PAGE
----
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I have been wanting to try a hearth furnace for several months now, but a leak in the master bathroom and the resulting repair work has had me occupied for a long time. Today I finally said I need eda mental health day and to do something fun. So hearth furnace run one. Did the (what seems to be becoming the ) standard 7 brick furnace with the blower from my first coal forge. Charged it with 5 - 200 gram charges of A36 that I had sitting around. Time between charges was about 5-6 minutes. Total recovery was about 800 grams.

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Furnace before first charge.

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Had two pieces come out. Here's the main one. Is about 770 grams.

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Spark test of beginning material.

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Spark test of furnace material. Same belt, same grinder speed, same pressure as the starting material picture. Any thoughts on carbon content? Also, as I was consolidating it after pulling out of the furnace, it seemed super solid. I was not able to move it much with a 4 pound hammer.

15_Spark test hearth steel_IMG_2242.jpg

Edited by Bill Schmalhofer
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Looks like you have made some ultra-high-carbon steel or white cast iron, one or the other.  You're on the right trail, but you may want to level out the tuyere a bit more to lower the end carbon content, if that puck has too much carbon to forge.  Cool stuff!

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Thanks for the reply Alan. I had a feeling I was a bit high in carbon. The tuyere was almost flat in when I was running. I dropped it by a brick height from where it was in the first picture after I got the fire going. I was thinking I may have to point it down a bit more to add some oxygen to lower the carbon.  

 

I also have a question for those that run hearth furnaces. Do you slag any of your fire bricks? This is what is left of the brick that the tuyere was stuck through. I don't remember seeing anyone else on the forum have this issue. The two bricks next to this one also had some damage but nothing like this. 

 

Lastly, my plan had been to heat the puck up to welding temperature in my forge and try to consolidate it and forge it flat. I'm assuming if the carbon is too high, if I go this route, it will just crumble when I pound on it?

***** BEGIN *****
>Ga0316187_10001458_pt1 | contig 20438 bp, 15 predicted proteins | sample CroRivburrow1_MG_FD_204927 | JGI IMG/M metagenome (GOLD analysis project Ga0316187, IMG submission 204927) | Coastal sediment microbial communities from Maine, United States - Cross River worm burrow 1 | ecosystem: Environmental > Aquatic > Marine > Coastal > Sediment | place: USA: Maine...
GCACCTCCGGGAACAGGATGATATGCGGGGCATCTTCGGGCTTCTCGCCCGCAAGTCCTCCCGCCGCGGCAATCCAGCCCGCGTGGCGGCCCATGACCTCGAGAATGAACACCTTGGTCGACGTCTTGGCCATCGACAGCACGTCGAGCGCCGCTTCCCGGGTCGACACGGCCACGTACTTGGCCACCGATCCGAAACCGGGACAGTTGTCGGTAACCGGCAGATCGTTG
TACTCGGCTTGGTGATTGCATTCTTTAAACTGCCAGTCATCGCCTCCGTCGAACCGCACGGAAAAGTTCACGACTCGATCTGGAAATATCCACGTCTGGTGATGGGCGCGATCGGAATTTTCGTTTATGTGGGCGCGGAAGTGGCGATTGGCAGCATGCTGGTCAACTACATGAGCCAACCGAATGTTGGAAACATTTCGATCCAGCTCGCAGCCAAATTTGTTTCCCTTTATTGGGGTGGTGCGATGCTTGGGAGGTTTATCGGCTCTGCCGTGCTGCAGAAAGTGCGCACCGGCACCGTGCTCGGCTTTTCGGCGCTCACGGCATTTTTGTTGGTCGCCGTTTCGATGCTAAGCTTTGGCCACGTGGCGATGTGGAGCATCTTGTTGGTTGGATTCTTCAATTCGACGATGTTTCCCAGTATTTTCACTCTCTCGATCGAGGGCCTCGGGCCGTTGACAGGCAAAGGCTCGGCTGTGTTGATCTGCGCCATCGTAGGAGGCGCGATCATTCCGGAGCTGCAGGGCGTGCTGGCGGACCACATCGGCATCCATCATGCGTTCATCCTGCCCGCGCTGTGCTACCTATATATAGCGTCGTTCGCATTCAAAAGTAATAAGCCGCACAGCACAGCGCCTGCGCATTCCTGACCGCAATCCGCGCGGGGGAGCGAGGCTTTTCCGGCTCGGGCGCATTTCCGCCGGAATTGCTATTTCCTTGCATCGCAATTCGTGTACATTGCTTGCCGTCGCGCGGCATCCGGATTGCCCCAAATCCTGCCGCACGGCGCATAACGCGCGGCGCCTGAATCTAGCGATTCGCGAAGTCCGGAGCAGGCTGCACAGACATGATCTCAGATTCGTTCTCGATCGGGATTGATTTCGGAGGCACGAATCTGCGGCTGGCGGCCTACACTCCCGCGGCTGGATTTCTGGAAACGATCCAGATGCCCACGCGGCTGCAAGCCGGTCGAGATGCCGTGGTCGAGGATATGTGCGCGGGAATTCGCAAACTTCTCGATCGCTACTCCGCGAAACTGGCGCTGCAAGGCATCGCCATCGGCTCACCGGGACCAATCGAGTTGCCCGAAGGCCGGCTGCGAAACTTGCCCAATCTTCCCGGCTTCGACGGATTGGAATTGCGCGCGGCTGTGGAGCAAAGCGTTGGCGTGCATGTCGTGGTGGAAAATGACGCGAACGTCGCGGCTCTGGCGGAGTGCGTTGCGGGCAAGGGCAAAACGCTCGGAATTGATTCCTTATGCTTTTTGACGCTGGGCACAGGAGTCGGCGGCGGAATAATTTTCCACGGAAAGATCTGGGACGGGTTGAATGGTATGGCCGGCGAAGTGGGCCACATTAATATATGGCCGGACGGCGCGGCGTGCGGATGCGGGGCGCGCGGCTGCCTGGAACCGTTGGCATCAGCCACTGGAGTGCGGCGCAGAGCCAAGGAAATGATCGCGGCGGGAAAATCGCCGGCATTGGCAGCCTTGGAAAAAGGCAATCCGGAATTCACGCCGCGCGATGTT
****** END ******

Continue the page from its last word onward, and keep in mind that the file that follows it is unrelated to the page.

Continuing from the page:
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Edited by Bill Schmalhofer
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Round two of the hearth furnace and I decided to put Alan's frequent comment (you can use bottle caps, cans, lids, etc) to the test. Started with 1200 grams of material and final puck was 860 grams. The first run went very slowly for some reason. Had a total of 6 charges at 200 grams a charge and was averaging about 6-7 minutes between charges. At the end of the run, pulled a puck out of the furnace that was almost dead even with the tuyere. Was able to distinctly make out a few screws and a nail sticking out of it. Went to consolidated it and it crumbled into 5 chunks. The furnace was still glowing so I just fired it back up and ran the chunks through (nothing to loose right?). This time the charges went much faster. Was getting three minutes between charges this time. Pulled a single puck out that was well below the tuyere. Several small pieces broke off during consolidation, but I ended up with the 860 gram puck. This time it turned out to be bi-polar. Decent carbon on the top and what looks like wrought iron on the bottom. Between the two runs I have about 1600 grams of material. First nice day that I can get my forge out, I'm going to process them and see if I can combine the two. And I slagged another fire brick that had the tuyere going through it.

 

1200 grams of starting material.

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Material after first run through the furnace. couple of screws and a nail clearly visible.

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Spark test of the top of the final puck.

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Spark test of the bottom.

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O1 as a comparison.

9_O1 Steel_IMG_2293.jpg

Edited by Bill Schmalhofer
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Toldja it would work. ;)

 

On any melt or bloomery smelt you're not going to have a homogenous carbon distribution.  That's why we hear so much about how many times the steel for katanas was "folded."  That's what you have to do to even out the carbon, assuming you want to even it out.  The other thing you can do is separate out the high-C stuff from the low, and use the high-C as blade material and the low C as wrought iron.  

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2 hours ago, Alan Longmire said:

Toldja it would work. ;)

Trust but verify...:D.

 

Don't think there is enough to be able to separate the two sides out. Going to try to fold and even it out and then combine with my first puck (if possible). It's interesting to note that when I did my first run, I was using fairly large solid pieces of starting material and the entire puck seems to be that super high carbon material. The second run was tiny pieces of bit and bobs and I got the very heterogeneous mixed puck. Have to keep track of this observation...

 

Also, the first puck is a solid chunk. The second one looks like a sponge on the edges - like something was being aerated through it as in sat in the charcoal. Any thoughts on this?

 

Thanks again for all your help.

 

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I've gotten the foamy outside when I use little bits as well.  I suspect we should turn the air down a notch when doing small stuff, but what fun is that? ;)

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